We think that getting an education is all about learning information when it’s really all about asking questions.
That’s because questions help focus and sharpen our thinking. Answers just stop it cold. As Paul and Elder1 state, “Feeding students endless content to remember… is akin to repeatedly stepping on the brakes in a vehicle that is, unfortunately, already at rest.”
Questions, Paul and Elder continue, “determine where our thinking goes” (p. 62). Scientists would never get anywhere if all they did was collect facts. Instead, they ask questions such till not all questions are created equal, especially in terms of critical thinking. Let’s take Bloom’s Taxonomy, that 60+ year old warhorse of a classification system that divides thinking into levels of cognitive difficulty, with recalling knowledge at the bottom. Unfortunately, that’s where most of our education is stuck—stuffing facts down our students’ gullets. What good are facts if we don’t question their validity, hidden assumptions, logic, and connection to the big picture? Socrates was killed in 399 BC because those in power thought he was corrupting the youth by fostering their intellectual development and encouraging them to question the status quo. So don’t think questions aren’t powerful. They are the very antidote we need against muddled thinking and seductive propaganda.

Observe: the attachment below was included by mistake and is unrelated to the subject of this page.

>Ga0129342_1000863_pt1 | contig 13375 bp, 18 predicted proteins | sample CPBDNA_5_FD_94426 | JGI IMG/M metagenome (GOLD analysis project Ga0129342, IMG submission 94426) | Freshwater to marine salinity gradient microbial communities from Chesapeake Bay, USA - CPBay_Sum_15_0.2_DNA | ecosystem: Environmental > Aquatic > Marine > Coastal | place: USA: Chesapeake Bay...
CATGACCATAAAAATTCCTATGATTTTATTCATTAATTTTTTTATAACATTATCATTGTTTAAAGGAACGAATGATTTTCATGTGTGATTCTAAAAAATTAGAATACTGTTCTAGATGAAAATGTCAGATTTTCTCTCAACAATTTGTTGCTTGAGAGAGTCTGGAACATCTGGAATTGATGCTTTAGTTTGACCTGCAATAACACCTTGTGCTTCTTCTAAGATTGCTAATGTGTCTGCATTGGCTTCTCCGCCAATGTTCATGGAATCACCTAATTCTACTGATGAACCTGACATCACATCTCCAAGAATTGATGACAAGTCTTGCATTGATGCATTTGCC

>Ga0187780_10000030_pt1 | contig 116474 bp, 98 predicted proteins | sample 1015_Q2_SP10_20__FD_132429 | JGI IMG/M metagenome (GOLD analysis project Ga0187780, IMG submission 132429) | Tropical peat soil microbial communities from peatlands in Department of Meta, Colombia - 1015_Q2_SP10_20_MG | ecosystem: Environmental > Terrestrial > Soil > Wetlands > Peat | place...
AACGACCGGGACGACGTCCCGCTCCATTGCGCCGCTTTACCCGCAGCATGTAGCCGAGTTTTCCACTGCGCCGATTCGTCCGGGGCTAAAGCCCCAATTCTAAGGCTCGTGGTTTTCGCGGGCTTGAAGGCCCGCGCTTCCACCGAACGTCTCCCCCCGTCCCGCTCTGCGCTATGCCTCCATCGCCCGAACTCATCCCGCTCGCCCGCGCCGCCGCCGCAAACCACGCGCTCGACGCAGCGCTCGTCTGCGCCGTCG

I have attached a PowerPoint presentation in which I apply Bloom’s cognitive levels to Goldilocks and the Three Bears.
At the beginning of the presentation, you will see a slide of paint cans with the question, How do I make pink? This story comes from a retired artist named Marvin Bartel, who told me he teaches critical thinking through art to elementary kids. Really? I asked. Critical thinking in elementary school? In art class??? It made perfect sense after he explained it.
Consider this scenario. If a child comes to you and wants to know how to make pink paint, you have two choices. You can tell her how to do it, or you can say, What do you think? By choosing the second approach, the child is then free to hypothesize and experiment. Yes, she may get it wrong the first couple of times. But if you given her the information, she will have no opportunity to develop those higher level processes. It’s so simple, and yet so powerful.
For comparison, look at the questions I developed for “The Global Child,” an essay (on tape) in National Public Radio’s excellent series, Raise the Issues, also in the PowerPoint.
What kinds of questions are you asking in your classes? I think you’ll find that the higher you climb on Bloom’s cognitive steps, the more engaged students become.
How do you make pink?
1Paul, R. & Elder, L. (2007). The thinker’s guide to the art of Socratic questioning. Dillon Beach, Calif.: Foundation for Critical Thinking.